ORS monitoring charts to improve treatment of mild/moderate dehydration.
Caregiver oral rehydration solution fluid monitoring charts versus standard care for the management of some dehydration among Kenyan children: a randomized controlled trial
Kailemia M, Kariuki N, Laving A, Agweyu A, Wamalwa D. Int Health. 2018;10(6):442-450. doi:10.1093/inthealth/ihy040
To evaluate the effectiveness of a care-giver administered fluid balanced chart
Dehydration is an incredibly common pathology causing significant pathology in low resource settings. In these settings there is often a large volume of patients and minimal staff to ensure that the prescribed Oral Rehydration solution (ORS) is being given. The author's only identified studies in high-resource settings evaluation nurse led interventions and none regarding care-giver led observations.
Open label single centre randomised control trial
Paediatric department of district hospital in Nairobi, Kenya.
Inclusion criteria; Patient aged 2-59 months with "some" dehydration based on clinical signs as per WHO guidelines.
Exclusion criteria; Severe dehydration, shock, severe acute malnutrition, bloody stools or illiterate caregivers .
268 patients enrolled.
All patients received ORS 75mls/kg over 4 hours by cup or cup and spoon. Evaluated at 4 hours and management continued as per guidelines.
Intervention group; carers received instruction on how to complete the chart which included how much fluid to give over one hour and advice to give more if not sufficient quantity over that hour
Standard group; no intervention
Dehydration status at 4 hours
Acceptability of fluid monitoring chart
7/122 (5.7%) were still dehydrated following 4 h of ORS administration vs 20/130 (15.4%) in the control group (risk ratio 0.37 [95% confidence interval 0.16–0.85])
The use of fluid monitoring charts reduced the frequency of dehydration and was well accepted by caregivers, representing a promising innovation for the management of diarrhoea and dehydration in resource-limited settings.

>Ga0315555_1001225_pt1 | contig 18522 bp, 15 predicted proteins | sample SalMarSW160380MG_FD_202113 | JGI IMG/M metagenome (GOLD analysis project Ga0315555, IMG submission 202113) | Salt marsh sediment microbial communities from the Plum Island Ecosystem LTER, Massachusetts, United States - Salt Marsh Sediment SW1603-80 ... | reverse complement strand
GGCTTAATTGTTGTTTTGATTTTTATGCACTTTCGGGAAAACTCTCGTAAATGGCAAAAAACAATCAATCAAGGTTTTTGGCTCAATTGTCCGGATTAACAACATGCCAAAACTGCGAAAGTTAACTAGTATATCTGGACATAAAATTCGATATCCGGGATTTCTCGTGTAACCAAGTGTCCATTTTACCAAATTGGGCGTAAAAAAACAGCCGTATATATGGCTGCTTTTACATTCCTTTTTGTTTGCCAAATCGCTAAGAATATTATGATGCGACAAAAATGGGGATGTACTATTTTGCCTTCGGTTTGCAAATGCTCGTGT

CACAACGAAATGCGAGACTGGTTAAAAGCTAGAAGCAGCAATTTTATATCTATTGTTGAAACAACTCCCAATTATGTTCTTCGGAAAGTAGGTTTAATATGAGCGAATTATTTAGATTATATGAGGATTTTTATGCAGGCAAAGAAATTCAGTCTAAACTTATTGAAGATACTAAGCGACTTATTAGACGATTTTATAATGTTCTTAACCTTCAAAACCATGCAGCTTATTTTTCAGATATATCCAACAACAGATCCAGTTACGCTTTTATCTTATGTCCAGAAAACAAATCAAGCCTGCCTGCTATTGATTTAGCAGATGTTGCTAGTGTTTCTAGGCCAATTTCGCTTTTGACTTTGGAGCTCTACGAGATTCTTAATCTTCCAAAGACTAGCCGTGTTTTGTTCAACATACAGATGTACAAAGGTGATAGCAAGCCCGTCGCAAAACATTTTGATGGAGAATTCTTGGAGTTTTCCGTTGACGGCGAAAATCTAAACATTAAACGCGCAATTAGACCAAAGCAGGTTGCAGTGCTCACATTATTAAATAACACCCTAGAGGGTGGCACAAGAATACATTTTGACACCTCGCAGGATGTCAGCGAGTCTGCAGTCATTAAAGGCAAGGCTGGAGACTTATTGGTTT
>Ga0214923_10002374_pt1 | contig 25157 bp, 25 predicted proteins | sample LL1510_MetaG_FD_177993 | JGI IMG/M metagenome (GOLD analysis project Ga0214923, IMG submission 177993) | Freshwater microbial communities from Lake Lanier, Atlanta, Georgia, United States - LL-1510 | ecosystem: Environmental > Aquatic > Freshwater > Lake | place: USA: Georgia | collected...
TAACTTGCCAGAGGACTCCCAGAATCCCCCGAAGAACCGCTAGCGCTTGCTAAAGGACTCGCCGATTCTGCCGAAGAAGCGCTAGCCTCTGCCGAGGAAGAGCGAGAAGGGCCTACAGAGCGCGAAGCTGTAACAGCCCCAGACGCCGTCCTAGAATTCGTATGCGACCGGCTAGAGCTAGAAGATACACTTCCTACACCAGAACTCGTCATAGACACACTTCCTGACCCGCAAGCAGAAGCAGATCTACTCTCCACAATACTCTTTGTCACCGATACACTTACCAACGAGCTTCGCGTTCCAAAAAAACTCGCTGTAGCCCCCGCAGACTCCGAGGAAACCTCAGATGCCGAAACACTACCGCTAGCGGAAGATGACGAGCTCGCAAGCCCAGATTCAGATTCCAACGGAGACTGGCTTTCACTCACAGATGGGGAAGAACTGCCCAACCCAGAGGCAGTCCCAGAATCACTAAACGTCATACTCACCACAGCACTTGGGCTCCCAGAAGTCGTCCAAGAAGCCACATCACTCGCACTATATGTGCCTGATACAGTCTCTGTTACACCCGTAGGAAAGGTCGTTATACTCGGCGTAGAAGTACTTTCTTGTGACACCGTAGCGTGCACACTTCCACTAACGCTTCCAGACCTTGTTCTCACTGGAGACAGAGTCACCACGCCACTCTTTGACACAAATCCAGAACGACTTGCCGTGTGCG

Useful clinical question
Simple intervention, easily applied in most low resource settings.
Sensible patient-orientated outcome, resolution of dehydration is presumably something the care-giver cares about, in addition is resource saving if saves admission and more aggressive fluid regimes (nasogastric or intravenous)
Uses standard interventions and definitions for dehydration
Easily implementable in any clinic or hospital
Cheap! No cost effectiveness calculations but one would presume it would be
Plausible difference in levels of dehydration
High literacy rates decreases generalisability
Daytime hours; possible selection bias- however in my experience overnight mild paediatric presentations are less common so not inappropriate.
No blinding of clinicians who were assessing dehydration; this would seem a relatively simple intervention to decrease bias.
The chart seems quite complicated to me; although the care-givers seemed to understand without difficulty
My humble opinion
This small single centre RCT demonstrates a plausible impact on children with mild or moderate dehydration. Certainly in my practice I see lots of children with ORS prescribed but an uncertain amount of fluid actually inside the patient. The chart could be easily adapted to local needs (e.g. made simpler) but I would have concerns about forcing on some care-givers who had limited literacy (it was nice in the study they did not implement with care-givers who seem fearful of it; good acknowledgement of cultural context), however for select populations and care-givers it would be a really simple tool to save nursing time and to enable staff to monitor fluid intake more easily. It would be nice to see a similar RCT in a different context. However, it would be little harm in implementing this strategy if working in context with a significant proportion of children with mild/moderate dehydration who do not improve.